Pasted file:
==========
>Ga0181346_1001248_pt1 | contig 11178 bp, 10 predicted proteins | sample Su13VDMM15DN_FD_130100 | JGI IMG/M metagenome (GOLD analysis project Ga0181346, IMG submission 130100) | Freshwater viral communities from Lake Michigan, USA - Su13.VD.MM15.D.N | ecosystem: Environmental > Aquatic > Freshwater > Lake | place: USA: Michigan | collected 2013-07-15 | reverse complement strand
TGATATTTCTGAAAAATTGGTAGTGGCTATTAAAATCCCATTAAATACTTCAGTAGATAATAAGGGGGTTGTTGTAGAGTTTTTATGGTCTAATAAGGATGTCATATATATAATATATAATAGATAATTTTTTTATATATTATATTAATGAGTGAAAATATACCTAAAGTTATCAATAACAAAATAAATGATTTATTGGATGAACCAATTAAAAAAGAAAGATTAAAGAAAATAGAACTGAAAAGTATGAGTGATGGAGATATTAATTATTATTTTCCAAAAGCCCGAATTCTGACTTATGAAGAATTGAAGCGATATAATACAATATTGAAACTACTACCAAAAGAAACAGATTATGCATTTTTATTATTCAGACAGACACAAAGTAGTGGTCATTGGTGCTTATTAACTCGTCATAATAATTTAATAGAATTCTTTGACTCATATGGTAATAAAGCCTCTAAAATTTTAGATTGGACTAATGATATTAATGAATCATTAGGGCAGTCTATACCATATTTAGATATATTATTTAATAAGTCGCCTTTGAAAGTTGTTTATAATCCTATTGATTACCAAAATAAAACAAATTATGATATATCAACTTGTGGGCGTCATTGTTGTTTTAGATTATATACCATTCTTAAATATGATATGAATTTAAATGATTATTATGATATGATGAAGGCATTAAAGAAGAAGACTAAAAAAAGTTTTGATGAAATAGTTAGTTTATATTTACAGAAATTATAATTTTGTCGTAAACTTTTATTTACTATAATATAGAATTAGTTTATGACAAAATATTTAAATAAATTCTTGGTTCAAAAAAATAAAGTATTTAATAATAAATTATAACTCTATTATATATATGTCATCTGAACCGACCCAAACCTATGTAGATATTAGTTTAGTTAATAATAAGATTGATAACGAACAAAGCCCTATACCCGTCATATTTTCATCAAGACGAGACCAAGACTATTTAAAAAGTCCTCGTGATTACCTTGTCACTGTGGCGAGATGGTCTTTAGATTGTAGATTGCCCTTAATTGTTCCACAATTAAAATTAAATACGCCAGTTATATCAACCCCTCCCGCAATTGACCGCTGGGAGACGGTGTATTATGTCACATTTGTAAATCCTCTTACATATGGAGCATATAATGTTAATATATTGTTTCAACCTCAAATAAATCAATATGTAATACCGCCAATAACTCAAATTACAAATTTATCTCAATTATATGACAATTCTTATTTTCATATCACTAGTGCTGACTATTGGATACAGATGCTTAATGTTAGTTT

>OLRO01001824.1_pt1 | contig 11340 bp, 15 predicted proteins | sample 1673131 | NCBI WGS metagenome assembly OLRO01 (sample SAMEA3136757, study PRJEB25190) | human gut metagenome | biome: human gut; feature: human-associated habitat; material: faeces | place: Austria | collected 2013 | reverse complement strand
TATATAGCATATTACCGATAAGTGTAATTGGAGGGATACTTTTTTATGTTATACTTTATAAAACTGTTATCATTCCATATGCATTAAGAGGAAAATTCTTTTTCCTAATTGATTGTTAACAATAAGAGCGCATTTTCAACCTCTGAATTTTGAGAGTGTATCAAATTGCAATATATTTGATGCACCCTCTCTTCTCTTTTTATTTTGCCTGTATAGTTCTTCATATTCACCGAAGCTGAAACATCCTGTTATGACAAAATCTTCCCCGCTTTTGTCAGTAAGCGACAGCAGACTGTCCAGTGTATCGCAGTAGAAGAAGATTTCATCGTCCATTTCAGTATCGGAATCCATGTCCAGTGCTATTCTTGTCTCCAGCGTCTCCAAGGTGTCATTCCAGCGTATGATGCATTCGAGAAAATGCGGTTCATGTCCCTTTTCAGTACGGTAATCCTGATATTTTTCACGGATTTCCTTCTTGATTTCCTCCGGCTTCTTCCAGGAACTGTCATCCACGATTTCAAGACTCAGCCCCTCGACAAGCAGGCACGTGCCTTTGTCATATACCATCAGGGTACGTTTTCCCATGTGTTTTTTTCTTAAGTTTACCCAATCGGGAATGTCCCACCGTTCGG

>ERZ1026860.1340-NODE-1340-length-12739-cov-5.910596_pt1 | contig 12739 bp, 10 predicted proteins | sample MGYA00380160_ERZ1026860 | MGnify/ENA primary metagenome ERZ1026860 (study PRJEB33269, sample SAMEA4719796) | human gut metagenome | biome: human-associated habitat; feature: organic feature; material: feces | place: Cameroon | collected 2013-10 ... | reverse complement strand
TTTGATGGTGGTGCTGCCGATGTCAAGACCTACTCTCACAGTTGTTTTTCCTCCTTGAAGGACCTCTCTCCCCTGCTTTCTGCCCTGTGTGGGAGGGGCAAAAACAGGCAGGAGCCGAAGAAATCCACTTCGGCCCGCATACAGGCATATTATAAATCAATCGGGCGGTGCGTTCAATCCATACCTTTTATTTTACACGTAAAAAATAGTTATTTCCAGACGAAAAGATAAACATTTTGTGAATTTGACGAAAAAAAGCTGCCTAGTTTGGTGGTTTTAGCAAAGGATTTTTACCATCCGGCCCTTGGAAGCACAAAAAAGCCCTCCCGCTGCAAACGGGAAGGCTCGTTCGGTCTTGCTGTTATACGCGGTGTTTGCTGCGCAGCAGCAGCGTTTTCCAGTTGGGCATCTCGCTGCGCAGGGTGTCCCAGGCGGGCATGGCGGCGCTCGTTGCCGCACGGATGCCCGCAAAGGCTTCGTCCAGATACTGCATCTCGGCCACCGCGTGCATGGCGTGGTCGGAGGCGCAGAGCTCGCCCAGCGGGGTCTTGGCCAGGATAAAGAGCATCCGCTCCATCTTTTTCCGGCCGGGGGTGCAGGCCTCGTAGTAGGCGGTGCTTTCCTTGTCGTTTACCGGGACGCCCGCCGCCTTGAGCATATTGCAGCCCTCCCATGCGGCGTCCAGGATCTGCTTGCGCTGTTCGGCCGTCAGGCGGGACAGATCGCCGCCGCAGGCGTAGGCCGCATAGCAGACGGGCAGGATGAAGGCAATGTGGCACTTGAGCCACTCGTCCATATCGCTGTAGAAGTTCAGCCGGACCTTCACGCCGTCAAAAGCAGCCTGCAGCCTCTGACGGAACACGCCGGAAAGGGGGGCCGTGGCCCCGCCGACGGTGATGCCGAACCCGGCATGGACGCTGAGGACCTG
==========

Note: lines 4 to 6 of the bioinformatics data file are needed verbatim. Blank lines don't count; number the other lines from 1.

TATATAGCATATTACCGATAAGTGTAATTGGAGGGATACTTTTTTATGTTATACTTTATAAAACTGTTATCATTCCATATGCATTAAGAGGAAAATTCTTTTTCCTAATTGATTGTTAACAATAAGAGCGCATTTTCAACCTCTGAATTTTGAGAGTGTATCAAATTGCAATATATTTGATGCACCCTCTCTTCTCTTTTTATTTTGCCTGTATAGTTCTTCATATTCACCGAAGCTGAAACATCCTGTTATGACAAAATCTTCCCCGCTTTTGTCAGTAAGCGACAGCAGACTGTCCAGTGTATCGCAGTAGAAGAAGATTTCATCGTCCATTTCAGTATCGGAATCCATGTCCAGTGCTATTCTTGTCTCCAGCGTCTCCAAGGTGTCATTCCAGCGTATGATGCATTCGAGAAAATGCGGTTCATGTCCCTTTTCAGTACGGTAATCCTGATATTTTTCACGGATTTCCTTCTTGATTTCCTCCGGCTTCTTCCAGGAACTGTCATCCACGATTTCAAGACTCAGCCCCTCGACAAGCAGGCACGTGCCTTTGTCATATACCATCAGGGTACGTTTTCCCATGTGTTTTTTTCTTAAGTTTACCCAATCGGGAATGTCCCACCGTTCGG

>ERZ1026860.1340-NODE-1340-length-12739-cov-5.910596_pt1 | contig 12739 bp, 10 predicted proteins | sample MGYA00380160_ERZ1026860 | MGnify/ENA primary metagenome ERZ1026860 (study PRJEB33269, sample SAMEA4719796) | human gut metagenome | biome: human-associated habitat; feature: organic feature; material: feces | place: Cameroon | collected 2013-10 ... | reverse complement strand
TTTGATGGTGGTGCTGCCGATGTCAAGACCTACTCTCACAGTTGTTTTTCCTCCTTGAAGGACCTCTCTCCCCTGCTTTCTGCCCTGTGTGGGAGGGGCAAAAACAGGCAGGAGCCGAAGAAATCCACTTCGGCCCGCATACAGGCATATTATAAATCAATCGGGCGGTGCGTTCAATCCATACCTTTTATTTTACACGTAAAAAATAGTTATTTCCAGACGAAAAGATAAACATTTTGTGAATTTGACGAAAAAAAGCTGCCTAGTTTGGTGGTTTTAGCAAAGGATTTTTACCATCCGGCCCTTGGAAGCACAAAAAAGCCCTCCCGCTGCAAACGGGAAGGCTCGTTCGGTCTTGCTGTTATACGCGGTGTTTGCTGCGCAGCAGCAGCGTTTTCCAGTTGGGCATCTCGCTGCGCAGGGTGTCCCAGGCGGGCATGGCGGCGCTCGTTGCCGCACGGATGCCCGCAAAGGCTTCGTCCAGATACTGCATCTCGGCCACCGCGTGCATGGCGTGGTCGGAGGCGCAGAGCTCGCCCAGCGGGGTCTTGGCCAGGATAAAGAGCATCCGCTCCATCTTTTTCCGGCCGGGGGTGCAGGCCTCGTAGTAGGCGGTGCTTTCCTTGTCGTTTACCGGGACGCCCGCCGCCTTGAGCATATTGCAGCCCTCCCATGCGGCGTCCAGGATCTGCTTGCGCTGTTCGGCCGTCAGGCGGGACAGATCGCCGCCGCAGGCGTAGGCCGCATAGCAGACGGGCAGGATGAAGGCAATGTGGCACTTGAGCCACTCGTCCATATCGCTGTAGAAGTTCAGCCGGACCTTCACGCCGTCAAAAGCAGCCTGCAGCCTCTGACGGAACACGCCGGAAAGGGGGGCCGTGGCCCCGCCGACGGTGATGCCGAACCCGGCATGGACGCTGAGGACCTG